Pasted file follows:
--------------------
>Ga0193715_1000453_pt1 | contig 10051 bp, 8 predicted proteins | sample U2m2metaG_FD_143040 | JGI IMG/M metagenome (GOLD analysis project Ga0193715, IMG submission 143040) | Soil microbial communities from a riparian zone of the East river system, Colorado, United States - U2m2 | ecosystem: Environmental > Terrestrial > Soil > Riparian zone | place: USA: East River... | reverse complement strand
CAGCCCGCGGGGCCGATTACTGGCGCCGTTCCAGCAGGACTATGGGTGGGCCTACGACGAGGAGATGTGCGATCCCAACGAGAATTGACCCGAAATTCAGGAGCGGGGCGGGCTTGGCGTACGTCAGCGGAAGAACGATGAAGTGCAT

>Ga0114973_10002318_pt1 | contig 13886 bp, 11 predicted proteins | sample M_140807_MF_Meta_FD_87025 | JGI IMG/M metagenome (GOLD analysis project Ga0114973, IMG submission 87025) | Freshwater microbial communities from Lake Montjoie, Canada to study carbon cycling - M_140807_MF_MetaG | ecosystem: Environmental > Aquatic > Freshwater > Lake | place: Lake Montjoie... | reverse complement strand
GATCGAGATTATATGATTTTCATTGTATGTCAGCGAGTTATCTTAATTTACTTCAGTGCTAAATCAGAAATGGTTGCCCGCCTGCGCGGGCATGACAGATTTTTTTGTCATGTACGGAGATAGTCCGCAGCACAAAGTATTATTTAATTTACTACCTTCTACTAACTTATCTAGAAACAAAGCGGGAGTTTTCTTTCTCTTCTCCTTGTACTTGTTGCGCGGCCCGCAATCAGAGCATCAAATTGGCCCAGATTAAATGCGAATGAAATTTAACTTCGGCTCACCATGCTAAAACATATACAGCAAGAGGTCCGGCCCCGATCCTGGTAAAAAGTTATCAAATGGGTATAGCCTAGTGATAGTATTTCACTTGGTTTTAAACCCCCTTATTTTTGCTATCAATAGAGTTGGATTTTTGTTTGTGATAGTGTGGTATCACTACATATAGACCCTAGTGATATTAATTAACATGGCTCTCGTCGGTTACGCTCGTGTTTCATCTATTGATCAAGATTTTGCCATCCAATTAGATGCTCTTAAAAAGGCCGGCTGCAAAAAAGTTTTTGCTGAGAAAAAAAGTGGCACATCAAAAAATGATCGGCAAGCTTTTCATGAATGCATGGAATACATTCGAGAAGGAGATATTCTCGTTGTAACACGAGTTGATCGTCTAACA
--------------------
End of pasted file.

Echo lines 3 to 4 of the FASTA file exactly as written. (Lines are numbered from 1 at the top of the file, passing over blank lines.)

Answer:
>Ga0114973_10002318_pt1 | contig 13886 bp, 11 predicted proteins | sample M_140807_MF_Meta_FD_87025 | JGI IMG/M metagenome (GOLD analysis project Ga0114973, IMG submission 87025) | Freshwater microbial communities from Lake Montjoie, Canada to study carbon cycling - M_140807_MF_MetaG | ecosystem: Environmental > Aquatic > Freshwater > Lake | place: Lake Montjoie... | reverse complement strand
GATCGAGATTATATGATTTTCATTGTATGTCAGCGAGTTATCTTAATTTACTTCAGTGCTAAATCAGAAATGGTTGCCCGCCTGCGCGGGCATGACAGATTTTTTTGTCATGTACGGAGATAGTCCGCAGCACAAAGTATTATTTAATTTACTACCTTCTACTAACTTATCTAGAAACAAAGCGGGAGTTTTCTTTCTCTTCTCCTTGTACTTGTTGCGCGGCCCGCAATCAGAGCATCAAATTGGCCCAGATTAAATGCGAATGAAATTTAACTTCGGCTCACCATGCTAAAACATATACAGCAAGAGGTCCGGCCCCGATCCTGGTAAAAAGTTATCAAATGGGTATAGCCTAGTGATAGTATTTCACTTGGTTTTAAACCCCCTTATTTTTGCTATCAATAGAGTTGGATTTTTGTTTGTGATAGTGTGGTATCACTACATATAGACCCTAGTGATATTAATTAACATGGCTCTCGTCGGTTACGCTCGTGTTTCATCTATTGATCAAGATTTTGCCATCCAATTAGATGCTCTTAAAAAGGCCGGCTGCAAAAAAGTTTTTGCTGAGAAAAAAAGTGGCACATCAAAAAATGATCGGCAAGCTTTTCATGAATGCATGGAATACATTCGAGAAGGAGATATTCTCGTTGTAACACGAGTTGATCGTCTAACA